Breed: Rex Rabbit
Temperament: quiet, intelligent
Cost: from $30 for pets to $75
Lifespan: 8 years
Recommended for: children over 8 years, older people
The Rex is classified as a medium sized rabbit weighing around 3kg (7lb). It is unique because of the fur which is like plush velvet. The fur is usually about 6-10mm long and stands almost at right angles to the skin. The rex gene causes the very fine, straight guard hairs to be shortened to the same length as the under hairs, giving the animal the appearance of having been shorn.
The breed was named after the rex gene which has caused the rabbit's whiskers and eyebrows to be curly. While the coat is generally too short to show curling, some longer areas such as behind the head may be crimped. The rex gene also occurs in cats. It seems to make the hairs thin, sparse and curly. While the cat breeders still persist with near bald animals, the rex rabbit breeders have thickened up the coat enormously and this is a classic example of intelligent breeding (i.e. use of modifier genes).
Colours include white, black, orange, sooty fawn, blue, lilac, chocolate, sable, chinchilla (dark at base, light middle, dark tip), marten (white underbelly and tips), castor (agouti), opal (blue agouti), lynx (lilac agouti), cinnamon (chocolate agouti) and Himalayan. There are other colours available overseas and breeders are working on developing more in Australia. A smaller version of the Rex (known as the mini Rex) is available but is not as affectionate as the Rex.
According to breeders, most Rex rabbits are easy to handle and are not as jumpy as the smaller breeds. Rex rabbits are claimed to be the most intelligent of all the rabbit breeds. Owners describe them as boisterous and playful although they can be nippy. The male especially can become aggressive at mating age. To avoid this it is necessary that Rex rabbits be desexed before four months of age.
The Rex mutation in which a shortening of the guard hairs occurs, is thought to have first occurred in France in 1919. The breed was first exhibited in 1924. It was originally developed for the fur which was used for coats and trimmings. Although it was exhibited as a furred breed, the Rex has a separate sub classification. Exhibitors judge fancy rabbits on body type while furred breeds are judged on the quality of fur.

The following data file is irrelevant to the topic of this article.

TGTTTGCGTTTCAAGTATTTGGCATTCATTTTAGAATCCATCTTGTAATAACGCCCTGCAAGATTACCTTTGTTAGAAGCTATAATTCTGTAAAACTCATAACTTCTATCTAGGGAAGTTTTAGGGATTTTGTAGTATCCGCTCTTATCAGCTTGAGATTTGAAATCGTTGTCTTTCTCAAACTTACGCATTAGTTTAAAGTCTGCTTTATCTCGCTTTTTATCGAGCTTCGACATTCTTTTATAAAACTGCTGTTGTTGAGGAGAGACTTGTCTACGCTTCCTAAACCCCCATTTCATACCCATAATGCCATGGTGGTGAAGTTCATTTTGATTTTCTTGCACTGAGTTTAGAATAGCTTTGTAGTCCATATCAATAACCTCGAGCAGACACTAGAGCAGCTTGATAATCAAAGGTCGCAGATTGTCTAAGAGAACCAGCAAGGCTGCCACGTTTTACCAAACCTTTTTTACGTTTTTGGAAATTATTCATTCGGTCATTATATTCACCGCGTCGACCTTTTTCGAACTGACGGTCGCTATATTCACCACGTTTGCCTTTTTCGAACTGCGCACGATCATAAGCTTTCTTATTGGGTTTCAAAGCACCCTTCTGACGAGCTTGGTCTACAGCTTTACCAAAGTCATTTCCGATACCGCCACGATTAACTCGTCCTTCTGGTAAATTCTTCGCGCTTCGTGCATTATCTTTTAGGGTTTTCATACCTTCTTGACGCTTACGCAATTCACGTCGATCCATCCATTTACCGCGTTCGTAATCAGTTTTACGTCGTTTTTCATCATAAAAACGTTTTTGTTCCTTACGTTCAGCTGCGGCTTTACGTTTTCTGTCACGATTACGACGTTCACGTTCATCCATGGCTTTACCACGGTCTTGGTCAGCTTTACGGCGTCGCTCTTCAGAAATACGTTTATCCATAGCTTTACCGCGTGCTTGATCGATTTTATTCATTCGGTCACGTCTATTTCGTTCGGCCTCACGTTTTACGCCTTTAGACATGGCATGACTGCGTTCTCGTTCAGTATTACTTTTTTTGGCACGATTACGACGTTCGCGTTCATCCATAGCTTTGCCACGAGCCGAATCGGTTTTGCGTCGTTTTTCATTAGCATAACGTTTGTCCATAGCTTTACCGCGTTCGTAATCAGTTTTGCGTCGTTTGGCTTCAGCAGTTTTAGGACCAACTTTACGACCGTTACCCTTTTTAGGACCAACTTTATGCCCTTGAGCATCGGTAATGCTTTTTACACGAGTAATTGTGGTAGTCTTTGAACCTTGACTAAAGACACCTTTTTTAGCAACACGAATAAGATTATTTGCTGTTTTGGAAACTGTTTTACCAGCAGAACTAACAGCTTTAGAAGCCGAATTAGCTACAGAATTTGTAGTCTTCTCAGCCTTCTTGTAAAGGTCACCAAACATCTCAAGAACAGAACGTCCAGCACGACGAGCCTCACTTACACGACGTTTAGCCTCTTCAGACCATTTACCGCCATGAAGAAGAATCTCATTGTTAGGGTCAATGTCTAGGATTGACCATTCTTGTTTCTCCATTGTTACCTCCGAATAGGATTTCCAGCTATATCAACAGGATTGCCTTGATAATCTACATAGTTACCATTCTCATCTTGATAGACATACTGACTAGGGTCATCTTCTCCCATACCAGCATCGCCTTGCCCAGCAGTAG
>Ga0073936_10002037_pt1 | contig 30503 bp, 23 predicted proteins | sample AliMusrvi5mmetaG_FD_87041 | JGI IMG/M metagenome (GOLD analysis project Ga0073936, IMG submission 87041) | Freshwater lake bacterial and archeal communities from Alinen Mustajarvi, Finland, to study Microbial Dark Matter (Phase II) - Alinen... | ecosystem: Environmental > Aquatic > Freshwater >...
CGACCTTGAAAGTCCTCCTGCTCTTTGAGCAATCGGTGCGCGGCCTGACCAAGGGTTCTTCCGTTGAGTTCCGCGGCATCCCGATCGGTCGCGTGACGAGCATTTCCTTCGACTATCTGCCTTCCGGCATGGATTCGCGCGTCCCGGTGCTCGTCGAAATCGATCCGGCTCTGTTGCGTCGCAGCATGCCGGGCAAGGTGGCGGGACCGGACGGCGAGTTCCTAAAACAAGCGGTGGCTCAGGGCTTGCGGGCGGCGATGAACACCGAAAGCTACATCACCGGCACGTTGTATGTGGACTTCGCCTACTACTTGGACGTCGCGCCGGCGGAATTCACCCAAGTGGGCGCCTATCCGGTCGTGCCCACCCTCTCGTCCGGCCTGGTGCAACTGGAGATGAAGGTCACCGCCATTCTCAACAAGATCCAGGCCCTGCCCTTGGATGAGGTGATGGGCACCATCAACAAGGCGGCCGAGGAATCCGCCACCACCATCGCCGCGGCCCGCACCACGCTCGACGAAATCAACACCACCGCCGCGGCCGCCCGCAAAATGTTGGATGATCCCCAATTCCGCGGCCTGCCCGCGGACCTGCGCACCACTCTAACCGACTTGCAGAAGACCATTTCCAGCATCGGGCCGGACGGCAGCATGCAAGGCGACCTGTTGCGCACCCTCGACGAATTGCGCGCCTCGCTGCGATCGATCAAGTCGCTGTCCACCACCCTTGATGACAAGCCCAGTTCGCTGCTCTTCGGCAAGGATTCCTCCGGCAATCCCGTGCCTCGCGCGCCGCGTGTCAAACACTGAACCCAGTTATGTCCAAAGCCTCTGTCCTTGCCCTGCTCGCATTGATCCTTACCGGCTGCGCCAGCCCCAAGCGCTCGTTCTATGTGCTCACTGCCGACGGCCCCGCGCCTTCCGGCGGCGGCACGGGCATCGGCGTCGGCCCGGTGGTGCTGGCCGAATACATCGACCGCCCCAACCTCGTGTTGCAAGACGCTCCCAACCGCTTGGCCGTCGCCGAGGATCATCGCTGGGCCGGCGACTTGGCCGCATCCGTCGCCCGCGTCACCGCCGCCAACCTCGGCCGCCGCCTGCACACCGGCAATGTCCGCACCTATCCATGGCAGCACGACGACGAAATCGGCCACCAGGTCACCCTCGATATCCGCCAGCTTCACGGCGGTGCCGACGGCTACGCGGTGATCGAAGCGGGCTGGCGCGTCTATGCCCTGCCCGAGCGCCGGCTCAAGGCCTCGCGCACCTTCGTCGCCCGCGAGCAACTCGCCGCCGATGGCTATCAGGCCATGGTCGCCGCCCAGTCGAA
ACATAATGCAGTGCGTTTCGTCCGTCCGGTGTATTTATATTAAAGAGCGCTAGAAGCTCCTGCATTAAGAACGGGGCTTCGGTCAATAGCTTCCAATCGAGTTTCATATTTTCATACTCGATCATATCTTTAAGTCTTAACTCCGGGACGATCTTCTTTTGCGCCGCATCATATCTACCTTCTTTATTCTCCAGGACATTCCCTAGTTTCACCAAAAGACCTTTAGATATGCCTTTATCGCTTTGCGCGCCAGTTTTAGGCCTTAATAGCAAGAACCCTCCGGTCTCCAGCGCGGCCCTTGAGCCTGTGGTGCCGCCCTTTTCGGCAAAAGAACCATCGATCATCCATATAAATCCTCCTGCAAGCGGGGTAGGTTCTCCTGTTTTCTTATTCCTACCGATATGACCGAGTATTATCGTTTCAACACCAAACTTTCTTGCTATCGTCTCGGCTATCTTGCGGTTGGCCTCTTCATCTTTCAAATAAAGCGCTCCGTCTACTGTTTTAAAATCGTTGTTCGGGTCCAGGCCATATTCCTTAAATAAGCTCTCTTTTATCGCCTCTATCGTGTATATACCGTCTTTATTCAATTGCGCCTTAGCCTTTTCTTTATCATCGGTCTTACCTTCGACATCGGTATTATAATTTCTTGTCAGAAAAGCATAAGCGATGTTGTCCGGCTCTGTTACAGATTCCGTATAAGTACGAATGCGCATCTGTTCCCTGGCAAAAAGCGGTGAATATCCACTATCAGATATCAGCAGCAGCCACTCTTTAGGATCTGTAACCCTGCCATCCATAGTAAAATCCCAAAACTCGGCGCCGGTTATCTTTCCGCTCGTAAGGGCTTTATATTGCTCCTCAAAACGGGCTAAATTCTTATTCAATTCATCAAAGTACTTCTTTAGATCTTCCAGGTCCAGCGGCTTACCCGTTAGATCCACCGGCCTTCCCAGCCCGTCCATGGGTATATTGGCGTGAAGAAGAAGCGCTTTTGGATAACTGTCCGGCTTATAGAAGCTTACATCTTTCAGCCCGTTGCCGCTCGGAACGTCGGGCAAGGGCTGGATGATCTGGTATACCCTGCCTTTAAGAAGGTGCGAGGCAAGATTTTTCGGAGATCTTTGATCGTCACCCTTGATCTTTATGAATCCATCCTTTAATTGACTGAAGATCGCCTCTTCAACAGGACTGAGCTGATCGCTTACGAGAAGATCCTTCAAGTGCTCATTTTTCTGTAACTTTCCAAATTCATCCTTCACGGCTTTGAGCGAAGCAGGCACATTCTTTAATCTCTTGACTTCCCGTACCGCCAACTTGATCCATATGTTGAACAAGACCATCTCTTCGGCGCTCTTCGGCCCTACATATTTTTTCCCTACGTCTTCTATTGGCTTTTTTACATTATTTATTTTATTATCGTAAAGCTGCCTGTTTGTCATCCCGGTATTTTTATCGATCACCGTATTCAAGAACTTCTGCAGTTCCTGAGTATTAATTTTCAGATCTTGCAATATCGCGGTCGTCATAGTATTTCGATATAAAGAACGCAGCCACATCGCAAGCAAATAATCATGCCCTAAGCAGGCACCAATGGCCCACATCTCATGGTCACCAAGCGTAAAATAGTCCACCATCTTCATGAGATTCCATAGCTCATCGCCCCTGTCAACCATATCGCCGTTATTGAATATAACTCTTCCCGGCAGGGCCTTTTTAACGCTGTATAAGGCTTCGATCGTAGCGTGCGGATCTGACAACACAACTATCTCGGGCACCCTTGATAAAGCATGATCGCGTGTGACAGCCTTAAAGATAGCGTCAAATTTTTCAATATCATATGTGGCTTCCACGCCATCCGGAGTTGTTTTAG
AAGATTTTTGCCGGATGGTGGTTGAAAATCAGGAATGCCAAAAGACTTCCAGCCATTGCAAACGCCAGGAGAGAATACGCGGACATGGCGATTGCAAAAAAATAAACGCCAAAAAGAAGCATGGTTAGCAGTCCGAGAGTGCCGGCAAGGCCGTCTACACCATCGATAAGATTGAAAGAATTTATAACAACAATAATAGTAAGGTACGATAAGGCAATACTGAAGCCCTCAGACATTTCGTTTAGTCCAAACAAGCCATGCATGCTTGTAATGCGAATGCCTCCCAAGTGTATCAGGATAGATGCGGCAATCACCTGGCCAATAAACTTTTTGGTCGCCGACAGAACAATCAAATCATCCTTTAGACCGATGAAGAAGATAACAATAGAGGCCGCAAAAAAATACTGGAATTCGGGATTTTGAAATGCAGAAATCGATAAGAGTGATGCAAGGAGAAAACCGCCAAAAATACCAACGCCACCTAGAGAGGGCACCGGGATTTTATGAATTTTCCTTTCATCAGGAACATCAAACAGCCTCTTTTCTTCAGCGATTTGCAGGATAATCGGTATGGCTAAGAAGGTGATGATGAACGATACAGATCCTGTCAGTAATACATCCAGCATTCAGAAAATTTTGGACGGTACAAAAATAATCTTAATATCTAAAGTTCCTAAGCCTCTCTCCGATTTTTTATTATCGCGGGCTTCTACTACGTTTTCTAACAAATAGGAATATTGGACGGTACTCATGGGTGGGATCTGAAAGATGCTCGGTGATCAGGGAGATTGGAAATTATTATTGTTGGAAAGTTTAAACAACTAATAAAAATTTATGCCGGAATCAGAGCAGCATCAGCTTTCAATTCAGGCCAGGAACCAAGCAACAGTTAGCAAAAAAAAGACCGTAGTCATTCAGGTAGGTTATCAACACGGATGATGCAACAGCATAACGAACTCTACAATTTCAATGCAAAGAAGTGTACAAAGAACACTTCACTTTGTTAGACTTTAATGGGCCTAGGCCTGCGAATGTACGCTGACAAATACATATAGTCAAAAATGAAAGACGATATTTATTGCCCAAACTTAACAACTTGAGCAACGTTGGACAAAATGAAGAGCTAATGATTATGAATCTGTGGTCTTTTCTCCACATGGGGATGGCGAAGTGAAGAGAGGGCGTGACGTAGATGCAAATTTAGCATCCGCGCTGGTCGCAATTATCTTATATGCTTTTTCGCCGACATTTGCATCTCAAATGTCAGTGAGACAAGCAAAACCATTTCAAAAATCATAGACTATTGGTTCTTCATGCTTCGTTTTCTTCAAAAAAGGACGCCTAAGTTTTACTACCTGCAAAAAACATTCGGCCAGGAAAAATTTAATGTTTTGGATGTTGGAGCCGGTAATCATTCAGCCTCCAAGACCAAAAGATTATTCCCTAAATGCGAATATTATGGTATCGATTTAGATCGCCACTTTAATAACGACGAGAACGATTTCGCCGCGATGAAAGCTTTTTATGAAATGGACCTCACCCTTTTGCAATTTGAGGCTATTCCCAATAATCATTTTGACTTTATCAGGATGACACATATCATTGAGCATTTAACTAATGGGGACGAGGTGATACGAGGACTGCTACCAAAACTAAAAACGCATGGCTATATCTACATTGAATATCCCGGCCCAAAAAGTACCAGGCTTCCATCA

Rabbits need to have a well balanced diet to ensure that they stay in good health, and to maintain their immune system. The ideal diet for your rabbit consist of:
Commercial rabbit pellets are sold by most pet stores and produce merchants. Hay and straw should be provided daily. Rabbits require both digestible and indigestible fiber in their diet in order to avoid getting fur balls. If possible, move the hutch around the lawn to provide fresh grass but avoid any grass which has been sprayed with herbicides.
All rabbits should have an area in which to exercise outside their hutch. Exercise will also assist rabbits to wear down their nails and to maintain body tone.
Most rabbits are kept outdoors in movable hutches made of timber or metal. These should be enclosed with mesh, and preferably with a form of insect screen to prevent mosquitoes spreading disease. One end of the hutch must be enclosed to provide shelter for the rabbit and a hinged lid here will help when cleaning the hutch each week. Minimum dimensions recommended are 120x60x50cm (4x2x20') per rabbit. Wire should be 25x25mm (1x1') to prevent the rabbit chewing through it. Rex rabbits have a special requirement for their housing to include a bedding of soft straw as their bald feet will develop split skin if kept on a wire floor.
Maintenance of hygiene is important for healthy rabbits. Rabbit manure will need to be raked or scooped out with a trowel. The hutch should also be hosed out once a week (remove bunny before doing this!).
Of the many commercial hutches available (ranging in price from about $80) timber cages are preferable as the metal versions can get very hot in summer and very cold in winter. With this in mind, hutches should be located in a sheltered area of the yard in warmer months. It is very important that the hutches are secure against attack from cats, dogs or foxes.
Breeders say rabbits can be toilet trained to use litter trays but avoid using clay-type litters as these can cause digestion problems if nibbled. The biggest problem caused by rabbits roaming free inside the house is biting through electrical and telephone cords so homes should be bunny-proofed before release.
Once purchased, they do not cost much to feed (about $6 per week).
Pet owners do not need to groom their Rex rabbits but the nails may need to be trimmed if the rabbit is kept on a soft surface. Be careful not to cut the quick.
Never lift a rabbit by the ears. Instead, place one hand under its front legs and the other hand under the bottom and lift holding it firmly and supporting its body. If held firmly the rabbit should feel secure and not wriggle. Never allow children to grab the rabbit, run with it or rough it up.
Rex rabbits may have between six to eight babies per litter. Rabbits can be desexed for about $100 (roughly the same as cats) and this is recommended for pets. Otherwise, with more than one rabbit and only a rough idea of sex identification, one doe (female) could produce 50 kittens annually.
The soft coat of the Rex was developed as a valuable pelt breed in the early 1900s. Today Rex rabbits are primarily kept as companion animals.
Rex rabbits are not recommended for children under 8 to 9 years as they need to be lifted correctly, (using the two handed method described above). If the rabbit is frightened it may bite or scratch.